Your Webcam setup has hit the spot but as we are complete novices at this side of computing I would appreciate any help in installing the Arch Linux software and the additional packages you used to get up and running.

I really enjoy your projects and has got me fired up with several ideas, I now have the hard task of convincing number one son.

Thanks

Mark

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The process for the ARM version of Arch may be slightly different, but there’s a very useful Beginner’s Guide on the Arch wiki – it’s over 20 pages worth of printout, but very useful! I used it the other week when setting it up on my Desktop box to replace another distro (after backing everything up first, just in case!)

https://wiki.archlinux.org/index.php/Beginners%27_Guide

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Thanks for the links.

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Mark,
I have used the Arch image “archlinux-hf-2012-09-18” from the Raspberry pi downloads page, and set it up to use ssh to access the Rpi remotely from a laptop. To capture images from the webcam I added two packages, motion and ffmpeg, they can be installed using:
pacman -S motion
pacman -S ffmpeg
The Rasberrypi.org forum is a great place to go to get detailed information on how to configure motion and your Rpi. I found it much easier to first use a wired network setup until the webcam was working and then added wifi later. There were several failed attempts and Arch ‘re-images’ before I had wifi working!
For wifi setup two package were added, initscripts and netcfg, installed using:
pacman -Syu initscripts
pacman -S netcfg
A wifi configuration file needs to be created to hold your wifi settings you can use file wireless-wpa as a template.
Navigate to /etc/network.d
copy file wireless-wpa to a new file, ‘mywifi’
cp wireless-wpa mywifi
Then move it to the network.d directory.
mv /etc/network.d/examples/mywifi /etc/network.d/mywifi
Edit file ‘mywifi’ to add your home wireless settings add these lines.
ESSID=’your wireless sid’
KEY=’your wireless password’
Next edit file /etc/rf.conf so that the wifi network is started when the Rpi boots up.
Add a line at the end of rf.conf:
netcfg -c mywifi
This is just an overview of what has worked for me but I am sure there are lots of alternative ways to capture images and configure wifi. Hope you can make use of this and have fun with your project!

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Yeah, this is exactly what I’m gonna do when I’ll have money for second Pi. The one I have is now rabbit surveillance (with nightvision webcam) and PPTP server.

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Neat project but it’s basically re-inventing the wheel. Wi-Fi or IP cameras have been available for years now. These cameras can wait for a minor or major change in the viewing area then can be set up to automatically record, Email or even send you a SMS text message. They are completely configurable in a web browser. Plus most Wi-Fi cameras are designed to handle an outdoor environment. Basically your 12V battery and a Wi-Fi camera could take the place of the Pi, Hub, USB Camera & DC to DC converter and a Wi-Fi camera might even cost less too!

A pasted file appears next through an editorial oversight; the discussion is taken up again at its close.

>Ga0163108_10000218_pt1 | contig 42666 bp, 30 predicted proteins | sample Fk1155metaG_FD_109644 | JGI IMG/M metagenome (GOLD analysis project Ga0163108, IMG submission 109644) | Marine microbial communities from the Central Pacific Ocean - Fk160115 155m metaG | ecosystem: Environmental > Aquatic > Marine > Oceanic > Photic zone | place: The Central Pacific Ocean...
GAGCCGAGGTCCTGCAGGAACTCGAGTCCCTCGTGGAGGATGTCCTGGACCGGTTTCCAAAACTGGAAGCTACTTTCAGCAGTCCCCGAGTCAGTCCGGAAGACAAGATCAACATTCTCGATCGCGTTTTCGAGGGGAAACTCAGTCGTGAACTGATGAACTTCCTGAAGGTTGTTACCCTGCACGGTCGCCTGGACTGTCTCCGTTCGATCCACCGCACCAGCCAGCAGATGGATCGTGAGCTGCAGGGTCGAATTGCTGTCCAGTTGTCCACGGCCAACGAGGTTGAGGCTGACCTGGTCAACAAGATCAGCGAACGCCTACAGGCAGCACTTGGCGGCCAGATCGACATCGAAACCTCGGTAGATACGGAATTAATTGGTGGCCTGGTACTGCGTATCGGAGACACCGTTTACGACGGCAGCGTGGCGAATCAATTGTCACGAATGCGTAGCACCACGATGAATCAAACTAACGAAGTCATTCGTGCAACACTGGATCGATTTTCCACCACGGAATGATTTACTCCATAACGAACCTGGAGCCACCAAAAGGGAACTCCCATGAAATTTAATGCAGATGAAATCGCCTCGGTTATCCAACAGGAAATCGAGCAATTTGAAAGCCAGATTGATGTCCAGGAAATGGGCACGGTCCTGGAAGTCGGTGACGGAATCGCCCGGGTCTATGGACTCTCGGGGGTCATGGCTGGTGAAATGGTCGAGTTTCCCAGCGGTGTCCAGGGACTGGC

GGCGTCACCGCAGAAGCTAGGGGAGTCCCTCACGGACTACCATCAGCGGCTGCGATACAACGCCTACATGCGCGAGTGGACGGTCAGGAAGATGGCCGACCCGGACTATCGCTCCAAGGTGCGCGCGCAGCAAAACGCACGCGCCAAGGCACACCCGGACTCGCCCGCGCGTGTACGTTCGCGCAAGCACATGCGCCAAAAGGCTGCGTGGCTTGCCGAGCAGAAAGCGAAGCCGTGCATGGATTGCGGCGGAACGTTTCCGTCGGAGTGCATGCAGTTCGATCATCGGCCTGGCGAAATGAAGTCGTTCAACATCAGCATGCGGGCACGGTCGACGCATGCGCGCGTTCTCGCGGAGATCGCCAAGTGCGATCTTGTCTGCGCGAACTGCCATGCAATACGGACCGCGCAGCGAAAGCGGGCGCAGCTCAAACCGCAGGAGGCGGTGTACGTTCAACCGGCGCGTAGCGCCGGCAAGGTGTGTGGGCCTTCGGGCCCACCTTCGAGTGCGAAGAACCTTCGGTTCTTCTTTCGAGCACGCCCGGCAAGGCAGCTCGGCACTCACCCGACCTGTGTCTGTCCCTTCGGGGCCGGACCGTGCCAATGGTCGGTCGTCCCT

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“it’s basically re-inventing the wheel”

More like building your own wheel from scratch because you fancied learning something about geometry, spokeshaves, working steel etc; or just because you enjoy carpentry. Of course, you could have just gone out and bought a nice shiny wheel ;)

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Very well said! The raspberry pi project really is all about learning, not buying an off the shelf solution. Those have their place, but there is not much learning involved and not much customization available.

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Thanks, I totally agree, it may have been done before but you can get a huge amount of pleasure from doing it for the first time yourself! I think there are two aspects to an Rpi project, there is the end result which may or may not be put to good use and then there is the bit before this where you get a few hours enjoyment learning something new.
Cheers!

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Nothing wrong with reinventing the wheel when your goal is understanding how they’re made…

A similar project would be a wildlife camera triggered by motion or breaking a light beam. Or to take the bird camera further, playing with pattern recognition.